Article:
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Σάββατο, 13 Ιουλίου, 2024
ΑρχικήEnglish EditionCultureGender Fluidity in Shakespeare’s Twelfth Night

Gender Fluidity in Shakespeare’s Twelfth Night

By Maria-Nefeli Andredaki,

I recently had the pleasure of attending my first Shakespeare’s play, in a Venetian castle in Rethymno, Crete. Now, I must admit, I’ve never really been the biggest Shakespeare fan (Christopher Marlowe owns my heart as far as Elizabethan writers are concerned), but after taking a course on Hamlet, The Tempest and Comedy of Errors, I was left wanting more! I continued by reading Twelfth Night and A Midsummer Night’s Dream on my own, and, when I realized that one of them would be brought on stage, I immediately bought tickets. 

The premise of Twelfth Night is simple; a pair of twins, brother and sister, are separated due to a shipwreck and both get stranded in Illyria, thinking that the other has drowned. Viola, the sister, decides to hide her own identity and assumes the one of a man named Cesario, while working as a page for the Duke of Illyria, Orsino. The plot becomes complicated when Cesario (Viola) falls in love with the Duke while the Duke is in love with Olivia, a noble lady whose family has died. The Duke sends Cesario to woo Olivia on his behalf, but Olivia falls in love with Cesario instead (who is actually Viola). This strange love triangle is what mainly drives the plot and creates a comedic atmosphere. On top of that, it is heavily hinted that Sebastian, the male twin, is romantically involved with Antonio, the one who saved him from the shipwreck.  

Viola’s gender-queerness has been a topic of great discussion for a long time; many critics refer to her as “they” since they view her as encompassing both the masculine and the feminine interchangeably. Others make a point of Cesario’s transgender identity, since he willingly changes his physical appearance and name, performing a masculine role who is also seen as such by others; Olivia falls in love with the man she believes him to be. This issue of Viola/Cesario’s identity is very nuanced and opens up a bigger discussion involving the other characters’ sexual identities. Even after everything is revealed, the Duke says “Cesario, come, For so you shall be, while you are a man. But when in other habits you are seen, Orsino’s mistress and his fancy’s queen”, showing that he is not particularly concerned about his future partner’s gender identity and views them as both masculine and feminine depending on the situation.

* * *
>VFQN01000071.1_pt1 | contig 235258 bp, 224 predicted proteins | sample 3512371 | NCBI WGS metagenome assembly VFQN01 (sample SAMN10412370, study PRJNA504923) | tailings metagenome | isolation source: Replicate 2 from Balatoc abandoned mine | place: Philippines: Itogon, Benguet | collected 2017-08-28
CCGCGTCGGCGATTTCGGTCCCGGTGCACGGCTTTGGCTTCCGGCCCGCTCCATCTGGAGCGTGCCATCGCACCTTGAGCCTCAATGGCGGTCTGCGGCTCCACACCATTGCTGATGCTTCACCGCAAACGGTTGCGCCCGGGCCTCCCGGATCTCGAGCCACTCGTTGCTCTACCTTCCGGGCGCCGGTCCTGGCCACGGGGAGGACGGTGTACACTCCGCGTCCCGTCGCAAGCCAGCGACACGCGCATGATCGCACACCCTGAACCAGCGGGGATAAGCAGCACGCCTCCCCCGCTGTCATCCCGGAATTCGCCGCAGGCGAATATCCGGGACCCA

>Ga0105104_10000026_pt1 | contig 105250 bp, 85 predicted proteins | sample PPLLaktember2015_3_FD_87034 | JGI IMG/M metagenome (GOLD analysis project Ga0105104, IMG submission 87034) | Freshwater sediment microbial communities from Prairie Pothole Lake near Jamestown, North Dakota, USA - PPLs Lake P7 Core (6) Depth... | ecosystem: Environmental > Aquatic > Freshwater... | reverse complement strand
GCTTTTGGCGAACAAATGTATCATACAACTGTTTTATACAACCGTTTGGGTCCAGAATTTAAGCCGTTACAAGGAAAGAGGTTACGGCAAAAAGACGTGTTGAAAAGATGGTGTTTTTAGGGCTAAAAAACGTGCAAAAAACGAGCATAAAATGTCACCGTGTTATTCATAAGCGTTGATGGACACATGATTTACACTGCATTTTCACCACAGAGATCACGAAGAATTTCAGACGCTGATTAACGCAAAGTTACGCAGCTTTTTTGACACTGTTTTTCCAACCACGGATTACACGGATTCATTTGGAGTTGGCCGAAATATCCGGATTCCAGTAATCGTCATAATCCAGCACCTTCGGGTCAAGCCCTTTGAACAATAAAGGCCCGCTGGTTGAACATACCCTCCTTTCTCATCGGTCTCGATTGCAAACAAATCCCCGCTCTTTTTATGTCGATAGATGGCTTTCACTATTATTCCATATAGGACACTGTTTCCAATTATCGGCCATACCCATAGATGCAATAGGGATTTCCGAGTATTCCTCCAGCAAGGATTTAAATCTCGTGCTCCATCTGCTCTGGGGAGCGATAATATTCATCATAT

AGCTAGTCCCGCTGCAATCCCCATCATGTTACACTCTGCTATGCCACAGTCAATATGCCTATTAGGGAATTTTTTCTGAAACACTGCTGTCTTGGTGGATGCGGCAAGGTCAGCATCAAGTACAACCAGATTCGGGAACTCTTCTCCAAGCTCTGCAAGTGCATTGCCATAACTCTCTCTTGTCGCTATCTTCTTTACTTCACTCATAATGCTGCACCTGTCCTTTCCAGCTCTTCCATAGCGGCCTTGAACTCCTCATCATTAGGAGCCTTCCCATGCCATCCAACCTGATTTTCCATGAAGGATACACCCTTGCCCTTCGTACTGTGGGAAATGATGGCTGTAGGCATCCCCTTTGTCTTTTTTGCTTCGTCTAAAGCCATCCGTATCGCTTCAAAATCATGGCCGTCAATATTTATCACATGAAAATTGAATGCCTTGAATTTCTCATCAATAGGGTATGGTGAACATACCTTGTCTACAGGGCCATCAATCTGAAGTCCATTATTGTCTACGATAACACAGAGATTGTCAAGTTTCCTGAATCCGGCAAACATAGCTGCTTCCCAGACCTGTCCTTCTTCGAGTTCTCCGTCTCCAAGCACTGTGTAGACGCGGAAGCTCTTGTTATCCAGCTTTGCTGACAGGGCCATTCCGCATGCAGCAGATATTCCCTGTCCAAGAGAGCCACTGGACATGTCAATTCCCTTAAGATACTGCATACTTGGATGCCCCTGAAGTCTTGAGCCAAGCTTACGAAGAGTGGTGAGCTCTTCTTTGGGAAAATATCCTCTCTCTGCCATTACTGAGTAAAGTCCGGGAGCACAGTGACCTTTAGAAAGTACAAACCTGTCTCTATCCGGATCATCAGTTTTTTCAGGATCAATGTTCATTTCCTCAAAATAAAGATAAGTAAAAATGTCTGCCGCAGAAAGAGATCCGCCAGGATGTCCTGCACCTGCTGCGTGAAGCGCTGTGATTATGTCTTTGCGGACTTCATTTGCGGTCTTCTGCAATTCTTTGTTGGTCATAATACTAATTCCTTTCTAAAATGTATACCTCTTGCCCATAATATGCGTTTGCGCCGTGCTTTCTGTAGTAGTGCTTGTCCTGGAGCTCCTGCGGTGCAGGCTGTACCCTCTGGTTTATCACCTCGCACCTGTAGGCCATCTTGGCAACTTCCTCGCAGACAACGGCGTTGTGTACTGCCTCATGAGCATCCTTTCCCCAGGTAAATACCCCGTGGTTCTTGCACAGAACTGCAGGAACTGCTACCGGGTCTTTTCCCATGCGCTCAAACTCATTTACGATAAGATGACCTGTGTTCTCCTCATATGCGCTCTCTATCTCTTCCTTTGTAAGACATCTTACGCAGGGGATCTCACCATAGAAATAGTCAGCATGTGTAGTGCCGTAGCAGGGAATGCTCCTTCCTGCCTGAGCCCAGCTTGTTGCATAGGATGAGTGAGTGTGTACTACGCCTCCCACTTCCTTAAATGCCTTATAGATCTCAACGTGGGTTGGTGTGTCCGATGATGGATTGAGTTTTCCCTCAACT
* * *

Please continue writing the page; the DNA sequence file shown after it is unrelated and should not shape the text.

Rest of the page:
Image source: wikimedia.org, By Francis Wheatley (1771–72)

It is important to note that Cesario’s androgyny is highly praised by other characters in the play and he is even seen as a wooer. He blurs the lines of the typical gender binary while also abiding by it and appearing as male- becoming male. Until the very end, Cesario can never really be separated from his maleness; it is as if it has been engraved in the minds of the people who perceive him, wholly accepted, even by the all-powerful Duke who decides to make him his “wife”. And let’s not forget another interesting layer; Back in Shakespeare’s days, even the female roles were played by men (usually younger boys), so in Cesario’s case, the role is played by a man who performs the role of a woman who presents as male!  

The 2023 summer Greek Production, directed by G. Kimoulis, did not once shy away from pointing out the characters’ queerness, which was really refreshing to see on a Greek stage. They all expressed their love openly, using explicit language that did not leave the viewers wondering whether they were just “really good friends” (especially in the case of Sebastian and Antonio). 

As an advocate of inclusivity and representation in literature, reading and seeing this classic brought to life was a really comforting reminder that there is and has always been a space for everyone. Shakespeare may have not known it or done it consciously but he surely created a masterpiece that puts to shame many current mainstream “progressive” shows that constantly queerbait and use the queer experience as a means of profit. 

  • Twelfth Night, SparkNotes. Available here
  • Twelfth Night, Entire Play  Folger Shakespeare Library. Available here



Maria-Nefeli Andredaki
Maria-Nefeli Andredaki
Born and raised in Athens, she is currently studying at the department of English Language and Literature of the National and Kapodistrian University. Her interests include Victorian Literature, LGBTQ+ rights, teaching, and children's psychology. In her free time, she likes to read books in coffee shops and visit museums with friends.